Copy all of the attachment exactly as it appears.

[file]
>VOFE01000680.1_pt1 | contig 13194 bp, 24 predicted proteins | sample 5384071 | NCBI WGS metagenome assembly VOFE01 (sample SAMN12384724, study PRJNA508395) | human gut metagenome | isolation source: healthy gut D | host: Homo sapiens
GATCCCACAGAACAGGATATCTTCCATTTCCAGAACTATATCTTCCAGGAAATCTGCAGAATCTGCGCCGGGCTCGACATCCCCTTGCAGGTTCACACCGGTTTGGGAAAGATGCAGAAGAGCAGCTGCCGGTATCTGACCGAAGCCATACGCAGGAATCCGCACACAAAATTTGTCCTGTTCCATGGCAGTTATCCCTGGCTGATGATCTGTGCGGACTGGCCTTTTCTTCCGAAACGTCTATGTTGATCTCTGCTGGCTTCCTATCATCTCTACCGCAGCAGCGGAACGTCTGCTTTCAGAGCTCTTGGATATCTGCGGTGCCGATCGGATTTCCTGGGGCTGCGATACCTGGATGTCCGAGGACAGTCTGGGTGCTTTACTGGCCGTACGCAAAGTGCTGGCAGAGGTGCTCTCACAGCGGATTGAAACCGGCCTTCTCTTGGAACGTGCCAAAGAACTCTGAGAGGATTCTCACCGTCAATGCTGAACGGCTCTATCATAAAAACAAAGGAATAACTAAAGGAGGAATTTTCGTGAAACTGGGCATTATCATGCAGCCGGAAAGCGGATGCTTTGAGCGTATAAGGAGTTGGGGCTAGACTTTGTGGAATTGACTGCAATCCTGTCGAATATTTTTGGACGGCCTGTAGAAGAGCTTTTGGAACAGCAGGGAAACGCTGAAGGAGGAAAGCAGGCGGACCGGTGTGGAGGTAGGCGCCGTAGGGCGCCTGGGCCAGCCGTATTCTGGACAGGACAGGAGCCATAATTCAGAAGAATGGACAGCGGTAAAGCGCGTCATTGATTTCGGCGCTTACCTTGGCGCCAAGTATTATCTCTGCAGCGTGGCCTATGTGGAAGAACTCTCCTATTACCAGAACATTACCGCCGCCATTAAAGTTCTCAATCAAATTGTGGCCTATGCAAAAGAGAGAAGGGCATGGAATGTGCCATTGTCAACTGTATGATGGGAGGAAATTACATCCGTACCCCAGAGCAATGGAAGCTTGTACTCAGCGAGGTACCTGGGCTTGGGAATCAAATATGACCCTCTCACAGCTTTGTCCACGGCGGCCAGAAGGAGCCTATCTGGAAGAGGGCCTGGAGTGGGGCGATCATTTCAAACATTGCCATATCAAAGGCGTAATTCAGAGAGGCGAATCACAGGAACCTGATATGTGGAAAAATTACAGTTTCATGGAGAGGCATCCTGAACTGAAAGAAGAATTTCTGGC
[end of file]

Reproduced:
>VOFE01000680.1_pt1 | contig 13194 bp, 24 predicted proteins | sample 5384071 | NCBI WGS metagenome assembly VOFE01 (sample SAMN12384724, study PRJNA508395) | human gut metagenome | isolation source: healthy gut D | host: Homo sapiens
GATCCCACAGAACAGGATATCTTCCATTTCCAGAACTATATCTTCCAGGAAATCTGCAGAATCTGCGCCGGGCTCGACATCCCCTTGCAGGTTCACACCGGTTTGGGAAAGATGCAGAAGAGCAGCTGCCGGTATCTGACCGAAGCCATACGCAGGAATCCGCACACAAAATTTGTCCTGTTCCATGGCAGTTATCCCTGGCTGATGATCTGTGCGGACTGGCCTTTTCTTCCGAAACGTCTATGTTGATCTCTGCTGGCTTCCTATCATCTCTACCGCAGCAGCGGAACGTCTGCTTTCAGAGCTCTTGGATATCTGCGGTGCCGATCGGATTTCCTGGGGCTGCGATACCTGGATGTCCGAGGACAGTCTGGGTGCTTTACTGGCCGTACGCAAAGTGCTGGCAGAGGTGCTCTCACAGCGGATTGAAACCGGCCTTCTCTTGGAACGTGCCAAAGAACTCTGAGAGGATTCTCACCGTCAATGCTGAACGGCTCTATCATAAAAACAAAGGAATAACTAAAGGAGGAATTTTCGTGAAACTGGGCATTATCATGCAGCCGGAAAGCGGATGCTTTGAGCGTATAAGGAGTTGGGGCTAGACTTTGTGGAATTGACTGCAATCCTGTCGAATATTTTTGGACGGCCTGTAGAAGAGCTTTTGGAACAGCAGGGAAACGCTGAAGGAGGAAAGCAGGCGGACCGGTGTGGAGGTAGGCGCCGTAGGGCGCCTGGGCCAGCCGTATTCTGGACAGGACAGGAGCCATAATTCAGAAGAATGGACAGCGGTAAAGCGCGTCATTGATTTCGGCGCTTACCTTGGCGCCAAGTATTATCTCTGCAGCGTGGCCTATGTGGAAGAACTCTCCTATTACCAGAACATTACCGCCGCCATTAAAGTTCTCAATCAAATTGTGGCCTATGCAAAAGAGAGAAGGGCATGGAATGTGCCATTGTCAACTGTATGATGGGAGGAAATTACATCCGTACCCCAGAGCAATGGAAGCTTGTACTCAGCGAGGTACCTGGGCTTGGGAATCAAATATGACCCTCTCACAGCTTTGTCCACGGCGGCCAGAAGGAGCCTATCTGGAAGAGGGCCTGGAGTGGGGCGATCATTTCAAACATTGCCATATCAAAGGCGTAATTCAGAGAGGCGAATCACAGGAACCTGATATGTGGAAAAATTACAGTTTCATGGAGAGGCATCCTGAACTGAAAGAAGAATTTCTGGC